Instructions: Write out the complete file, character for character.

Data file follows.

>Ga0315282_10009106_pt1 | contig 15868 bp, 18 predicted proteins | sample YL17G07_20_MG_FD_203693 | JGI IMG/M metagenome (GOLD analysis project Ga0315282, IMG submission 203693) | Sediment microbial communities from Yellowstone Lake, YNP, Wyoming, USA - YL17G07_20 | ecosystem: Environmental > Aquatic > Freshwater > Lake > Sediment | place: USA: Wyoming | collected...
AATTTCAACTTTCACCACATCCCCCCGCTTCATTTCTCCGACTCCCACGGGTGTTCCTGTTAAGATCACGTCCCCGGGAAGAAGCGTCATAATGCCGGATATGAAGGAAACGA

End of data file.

>Ga0315282_10009106_pt1 | contig 15868 bp, 18 predicted proteins | sample YL17G07_20_MG_FD_203693 | JGI IMG/M metagenome (GOLD analysis project Ga0315282, IMG submission 203693) | Sediment microbial communities from Yellowstone Lake, YNP, Wyoming, USA - YL17G07_20 | ecosystem: Environmental > Aquatic > Freshwater > Lake > Sediment | place: USA: Wyoming | collected...
AATTTCAACTTTCACCACATCCCCCCGCTTCATTTCTCCGACTCCCACGGGTGTTCCTGTTAAGATCACGTCCCCGGGAAGAAGCGTCATAATGCCGGATATGAAGGAAACGA